Republican and Democrat politicians have one thing in common: they hardly mention the poor. Never mind that the poor are still an important component of today’s society. For all practical purposes, they are a neglected minority. Thus, President Barack Obama speaks about his push to secure “a better bargain for the middle class,” and House Speaker John Boehner states, “We cannot grow the middle class and foster job creation by growing government and raising taxes.” The poor have become a “dirty word” in American politics, although they are still part of Dr. Martin Luther King Jr.’s unfinished agenda.
Poverty in America is democratic. It shows no preference for race—anybody can be affected. Although racial and ethnic minorities are more likely to live in poverty, race disparities among the poor have narrowed significantly since the 1970s. Still, by race, non-whites have a higher risk, estimated at 90 percent, of being economically insecure.
In 2009, 47 million Americans depended on food banks, an increase of 30 percent above 2007 levels. Children living in households headed by single mothers are most likely to be affected. The District of Columbia, Oregon, Arizona, New Mexico, and Florida were the worst affected while the least affected were North Dakota, New Hampshire, Virginia, Minnesota, and Massachusetts.
A 2012 report by the United Nations Children’s Fund (UNICEF) revealed alarming child poverty rates in the United States, particularly when compared to other developed nations. For example, the United States ranks second highest among all measured countries with 23.1 percent of children living in poverty, just under Romania, with 25.6 percent.
Today, four out of five adults in the United States struggle to find jobs, are near poverty, or rely on welfare for at least part of their lives, and there is fear that the situation is going to get worse, at least for those in the lower echelons of the economic scale. The number of America’s poor remains at a record 46.2 million, or approximately 15 percent of the population, due in part to still-high unemployment levels. Despite their high numbers, they are sometimes called “the invisible poor” since they tend to live in small rural towns in America’s heartland, far away from politicians and government officials to see, or “feel their pain.”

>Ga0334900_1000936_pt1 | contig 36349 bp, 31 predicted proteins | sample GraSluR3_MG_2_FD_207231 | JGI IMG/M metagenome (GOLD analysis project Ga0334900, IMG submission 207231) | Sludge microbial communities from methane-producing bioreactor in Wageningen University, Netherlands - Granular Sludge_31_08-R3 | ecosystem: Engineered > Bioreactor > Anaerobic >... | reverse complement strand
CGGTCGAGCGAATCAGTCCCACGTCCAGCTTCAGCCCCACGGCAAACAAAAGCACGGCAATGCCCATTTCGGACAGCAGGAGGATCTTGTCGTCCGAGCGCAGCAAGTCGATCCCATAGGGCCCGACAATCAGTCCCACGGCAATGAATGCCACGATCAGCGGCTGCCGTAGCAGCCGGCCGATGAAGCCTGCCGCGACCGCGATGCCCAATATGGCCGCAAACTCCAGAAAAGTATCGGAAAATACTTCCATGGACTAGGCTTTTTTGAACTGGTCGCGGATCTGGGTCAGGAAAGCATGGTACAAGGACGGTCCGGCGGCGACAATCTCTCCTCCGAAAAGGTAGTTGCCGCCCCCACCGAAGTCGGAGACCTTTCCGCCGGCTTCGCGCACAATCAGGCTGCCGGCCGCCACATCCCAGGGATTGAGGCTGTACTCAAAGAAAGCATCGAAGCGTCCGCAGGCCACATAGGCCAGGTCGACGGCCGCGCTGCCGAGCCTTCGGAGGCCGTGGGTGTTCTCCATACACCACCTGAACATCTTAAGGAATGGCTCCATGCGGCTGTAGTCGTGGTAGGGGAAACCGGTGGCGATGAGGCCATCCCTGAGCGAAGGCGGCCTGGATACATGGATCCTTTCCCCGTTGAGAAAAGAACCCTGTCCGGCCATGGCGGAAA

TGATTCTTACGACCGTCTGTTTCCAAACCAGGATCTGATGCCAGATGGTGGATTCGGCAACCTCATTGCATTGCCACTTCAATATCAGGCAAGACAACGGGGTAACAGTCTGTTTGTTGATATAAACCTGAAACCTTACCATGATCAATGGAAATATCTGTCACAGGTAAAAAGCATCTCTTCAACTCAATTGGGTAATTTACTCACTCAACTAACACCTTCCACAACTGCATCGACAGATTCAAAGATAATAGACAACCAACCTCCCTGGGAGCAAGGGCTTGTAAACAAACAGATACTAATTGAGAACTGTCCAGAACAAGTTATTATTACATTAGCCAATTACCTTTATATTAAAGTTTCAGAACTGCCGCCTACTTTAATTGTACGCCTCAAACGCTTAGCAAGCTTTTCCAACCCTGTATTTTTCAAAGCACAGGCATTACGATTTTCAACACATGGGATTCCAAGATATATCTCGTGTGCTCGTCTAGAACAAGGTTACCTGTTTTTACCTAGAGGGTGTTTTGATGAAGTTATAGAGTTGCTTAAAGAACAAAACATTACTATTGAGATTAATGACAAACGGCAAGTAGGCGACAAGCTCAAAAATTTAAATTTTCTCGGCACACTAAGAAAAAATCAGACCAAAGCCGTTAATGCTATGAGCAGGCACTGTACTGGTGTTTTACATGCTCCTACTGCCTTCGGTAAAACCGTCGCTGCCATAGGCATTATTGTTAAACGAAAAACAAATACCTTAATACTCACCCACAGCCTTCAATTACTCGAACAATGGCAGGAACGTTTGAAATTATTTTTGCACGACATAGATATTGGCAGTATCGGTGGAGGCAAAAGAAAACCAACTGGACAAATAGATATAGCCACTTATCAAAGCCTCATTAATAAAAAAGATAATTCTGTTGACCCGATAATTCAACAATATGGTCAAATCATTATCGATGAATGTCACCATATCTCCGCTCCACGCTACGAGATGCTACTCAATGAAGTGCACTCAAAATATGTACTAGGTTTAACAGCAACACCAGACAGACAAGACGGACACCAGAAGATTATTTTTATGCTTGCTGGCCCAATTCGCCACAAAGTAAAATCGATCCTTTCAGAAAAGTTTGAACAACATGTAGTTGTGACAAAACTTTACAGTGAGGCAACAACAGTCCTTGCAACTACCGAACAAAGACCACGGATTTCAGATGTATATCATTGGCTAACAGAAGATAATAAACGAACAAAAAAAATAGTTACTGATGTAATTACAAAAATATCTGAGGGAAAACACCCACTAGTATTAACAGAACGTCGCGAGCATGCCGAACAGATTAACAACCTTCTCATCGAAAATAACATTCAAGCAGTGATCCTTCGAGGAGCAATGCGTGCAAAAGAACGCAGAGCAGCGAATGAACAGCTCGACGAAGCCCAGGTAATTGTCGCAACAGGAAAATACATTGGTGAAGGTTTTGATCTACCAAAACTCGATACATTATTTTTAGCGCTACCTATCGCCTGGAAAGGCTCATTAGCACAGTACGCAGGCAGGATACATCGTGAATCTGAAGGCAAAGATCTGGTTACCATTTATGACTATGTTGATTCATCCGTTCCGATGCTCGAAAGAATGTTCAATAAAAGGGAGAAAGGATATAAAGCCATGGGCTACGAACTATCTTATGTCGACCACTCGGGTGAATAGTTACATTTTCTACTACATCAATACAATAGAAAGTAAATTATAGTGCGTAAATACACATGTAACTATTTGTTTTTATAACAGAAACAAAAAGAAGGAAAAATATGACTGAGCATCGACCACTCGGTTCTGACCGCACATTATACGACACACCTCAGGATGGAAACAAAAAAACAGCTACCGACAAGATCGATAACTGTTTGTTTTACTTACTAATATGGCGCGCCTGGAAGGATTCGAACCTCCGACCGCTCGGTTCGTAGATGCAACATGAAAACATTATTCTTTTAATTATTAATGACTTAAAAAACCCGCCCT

According to the Agricultural and Development Economics Division of the Food and Agriculture Organization of the United Nations (FAO) “food security” refers to the availability of food and a person’s access to it. A household is considered food-secure when its occupants do not live in hunger or fear of starvation. Based on this criterion, 50.1 million Americans lived in food insecure households (33.5 million adults and 16.7 million children.)
“Economic insecurity” has been defined as a year or more of periodic lack of jobs, reliance on government assistance such as food stamps, or income below 150 percent of the poverty line. If current trends continue, by 2030, close to 85 percent of all working-class adults in the United States will experience bouts of economic insecurity, according to Mark Rank, a professor of social welfare at Washington University in St. Louis. In 2011, 4.8 million seniors (over age 60) were food insecure.
Poverty affects individuals’ access to quality education and quality health care. Low-income communities cannot afford the same quality of education as high-income communities. Females in poverty are more likely to become pregnant at younger ages, and have fewer resources to care for their children. Many among them end up dropping out of school.
The significant proportion of children living in food insecure households makes them more prone to have nutritional and other associated health problems. Poor children have higher infant mortality rates, more frequent and severe chronic diseases such as respiratory infections, less access to quality health care, lower immunization rates, and increased obesity and its complications. Is this the panorama we expect from the richest country in the world? Perhaps now is the time for our politicians to incorporate the word “poor” into their vocabulary.
Dr. César Chelala, an international public health consultant, is a co-winner of an Overseas Press Club of America award.
Views expressed in this article are the opinions of the author(s) and do not necessarily reflect the views of Epoch Times.